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Wednesday, October 21

10 Signs of a Great Protagonist

By Janice Hardy, @Janice_Hardy

At the heart of every story is a person with a problem, and the more compelling that person is, the better the story will be.

Imagine you’re having lunch one day when you overhear an animated group at a table, gossiping about a bunch of people with crazy lives. Some of them debate which hottie Jess should end up with, while others discuss the terrible behavior of Selene, and not one of them can agree on what Alastair is really up to.

You lean closer, curious about this wild group, and soon realize they’re not talking about life on the cul de sac, but their favorite novel—or more specifically—their favorite characters.

If you’re a writer (or a reader), discussing fictional people as if they really existed is normal. For writers, it’s even encouraged.

A well-drawn character comes to life on the page, and we know them as well as we know our friends and family. In some cases, we know our characters better than the flesh and blood people we interact with every day.

When fictional characters are fully developed, they become real to readers.

Characters lie at the heart of a story, and a flat, boring protagonist leads to a flat, boring novel. Cardboard cutouts walk around and spout their lines like bad actors. Emotions are only as deep as spilled wine. Motivations stem from the authorial version of “Because I said so” and there’s no sense the hero we’re supposed to love even cares about the problem they’re facing.

And no writer wants that.

We want our protagonist to feel so real our readers consider leaving their spouse for them. We want them to be people readers talk about long after the book is over. We want them to be worthy of the stories we’ve spent so much time developing and writing.

Here are ten things to remember to create a memorable protagonist:

1. A great protagonist has a problem that needs solving.

You'd think this would be obvious, but I’ve read plenty of manuscripts where the protagonist could have died on page one and the story would have continued without missing a step. 

Make sure your protagonist is the one with the problem that has to be solved. They’re central to the conflict and the story, and if you took them out, you’d have no story.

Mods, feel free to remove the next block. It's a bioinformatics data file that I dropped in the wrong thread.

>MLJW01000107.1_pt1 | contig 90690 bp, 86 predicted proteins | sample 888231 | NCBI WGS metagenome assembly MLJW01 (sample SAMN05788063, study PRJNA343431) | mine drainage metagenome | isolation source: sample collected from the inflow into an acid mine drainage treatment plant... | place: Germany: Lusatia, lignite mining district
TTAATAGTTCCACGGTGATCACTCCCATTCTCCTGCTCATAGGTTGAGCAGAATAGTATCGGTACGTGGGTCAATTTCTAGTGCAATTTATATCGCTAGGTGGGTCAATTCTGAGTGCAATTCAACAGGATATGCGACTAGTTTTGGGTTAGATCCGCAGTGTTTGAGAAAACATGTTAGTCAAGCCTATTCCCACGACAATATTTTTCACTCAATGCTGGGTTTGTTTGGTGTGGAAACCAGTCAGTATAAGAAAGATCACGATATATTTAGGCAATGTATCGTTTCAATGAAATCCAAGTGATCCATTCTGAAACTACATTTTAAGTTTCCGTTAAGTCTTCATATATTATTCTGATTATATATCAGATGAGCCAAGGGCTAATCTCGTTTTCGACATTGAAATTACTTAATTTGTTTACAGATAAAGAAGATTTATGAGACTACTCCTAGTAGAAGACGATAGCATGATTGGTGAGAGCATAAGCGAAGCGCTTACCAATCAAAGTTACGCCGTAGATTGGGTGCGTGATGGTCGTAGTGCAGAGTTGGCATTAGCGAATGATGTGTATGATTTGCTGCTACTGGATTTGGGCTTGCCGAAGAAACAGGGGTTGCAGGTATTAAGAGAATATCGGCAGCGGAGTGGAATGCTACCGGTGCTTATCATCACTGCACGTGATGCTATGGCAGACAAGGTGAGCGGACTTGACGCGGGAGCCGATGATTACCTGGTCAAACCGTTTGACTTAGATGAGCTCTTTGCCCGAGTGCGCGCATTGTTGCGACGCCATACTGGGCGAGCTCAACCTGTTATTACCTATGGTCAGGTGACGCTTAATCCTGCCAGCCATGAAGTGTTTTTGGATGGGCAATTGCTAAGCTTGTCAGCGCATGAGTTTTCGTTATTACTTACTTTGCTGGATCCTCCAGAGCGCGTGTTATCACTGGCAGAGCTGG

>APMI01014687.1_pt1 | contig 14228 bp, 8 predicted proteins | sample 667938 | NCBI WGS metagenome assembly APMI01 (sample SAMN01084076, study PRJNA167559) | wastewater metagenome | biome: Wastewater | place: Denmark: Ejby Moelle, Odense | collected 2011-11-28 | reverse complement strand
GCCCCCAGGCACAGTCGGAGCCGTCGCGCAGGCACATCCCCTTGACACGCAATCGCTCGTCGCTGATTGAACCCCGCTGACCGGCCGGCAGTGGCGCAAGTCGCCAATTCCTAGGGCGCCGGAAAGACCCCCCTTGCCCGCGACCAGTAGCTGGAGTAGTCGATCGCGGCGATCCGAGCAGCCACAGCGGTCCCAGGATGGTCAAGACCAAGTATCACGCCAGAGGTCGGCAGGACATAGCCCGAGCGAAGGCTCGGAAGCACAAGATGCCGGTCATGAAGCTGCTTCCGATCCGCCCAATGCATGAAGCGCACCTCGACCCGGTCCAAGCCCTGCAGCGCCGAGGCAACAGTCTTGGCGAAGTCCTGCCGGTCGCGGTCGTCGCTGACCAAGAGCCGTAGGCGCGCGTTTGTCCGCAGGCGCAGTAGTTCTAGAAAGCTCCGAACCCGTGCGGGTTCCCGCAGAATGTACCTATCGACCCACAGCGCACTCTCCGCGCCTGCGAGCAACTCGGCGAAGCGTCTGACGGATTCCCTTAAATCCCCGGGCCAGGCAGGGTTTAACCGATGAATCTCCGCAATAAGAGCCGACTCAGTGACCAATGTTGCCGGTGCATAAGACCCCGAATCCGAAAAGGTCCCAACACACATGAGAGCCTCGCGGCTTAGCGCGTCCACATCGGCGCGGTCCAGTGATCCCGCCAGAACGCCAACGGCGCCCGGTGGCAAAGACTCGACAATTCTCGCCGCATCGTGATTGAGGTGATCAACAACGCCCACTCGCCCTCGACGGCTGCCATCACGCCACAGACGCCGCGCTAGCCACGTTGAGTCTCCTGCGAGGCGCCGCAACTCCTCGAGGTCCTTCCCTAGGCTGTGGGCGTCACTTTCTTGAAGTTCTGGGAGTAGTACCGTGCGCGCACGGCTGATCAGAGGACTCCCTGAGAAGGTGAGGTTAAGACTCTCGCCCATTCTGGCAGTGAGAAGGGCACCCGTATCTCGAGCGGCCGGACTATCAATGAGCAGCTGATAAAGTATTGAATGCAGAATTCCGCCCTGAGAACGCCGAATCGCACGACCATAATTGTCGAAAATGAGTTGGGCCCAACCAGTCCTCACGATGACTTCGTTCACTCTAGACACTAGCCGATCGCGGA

(Here's more on Where Does Your Novel's Conflict Come From?)

2. A great protagonist has the ability to act.

A good protagonist causes the story to happen and moves the plot through their actions and choices. Even if they're trapped in a cell, they're able to look for a way out, or try to pick the lock or break the bars. They don't just stand there.

Make sure your protagonist is in a position to create change, even if it’s a huge battle to so do. 

3. A great protagonist has reasons to act.

Imagine how unrealistic Die Hard would have felt if John McClane had been a tax account and not a cop. Or if he was just in the building and didn’t have a wife being held hostage by bad guys. Why on earth would he have risked his life if there wasn’t a good reason?

Plenty of people might be able to deal with the story's problem, but the protagonist has cause to get involved. If your protagonist is risking their life or happiness, make sure it's for a reason readers will understand.

4. A great protagonist has something to lose.

But just having a reason to act isn’t enough. Losing something that matters is a powerful motivating tool and will force your protagonist to do what they normally wouldn’t. They'll take risks they'd never take if they didn't have this consequence hanging over their head. 

It's the risk that raises the stakes and the tensions and makes readers worry.

This is an important aspect of the story’s stakes that's sometimes forgotten or not thought through well enough. Give your protagonist a reason to keep going when everything tells them to give up. They deserves a reward for their struggle, and a positive reason to put their life (or heart) in danger. 

Without someone worth gaining, readers will wonder why they're struggling so hard to win.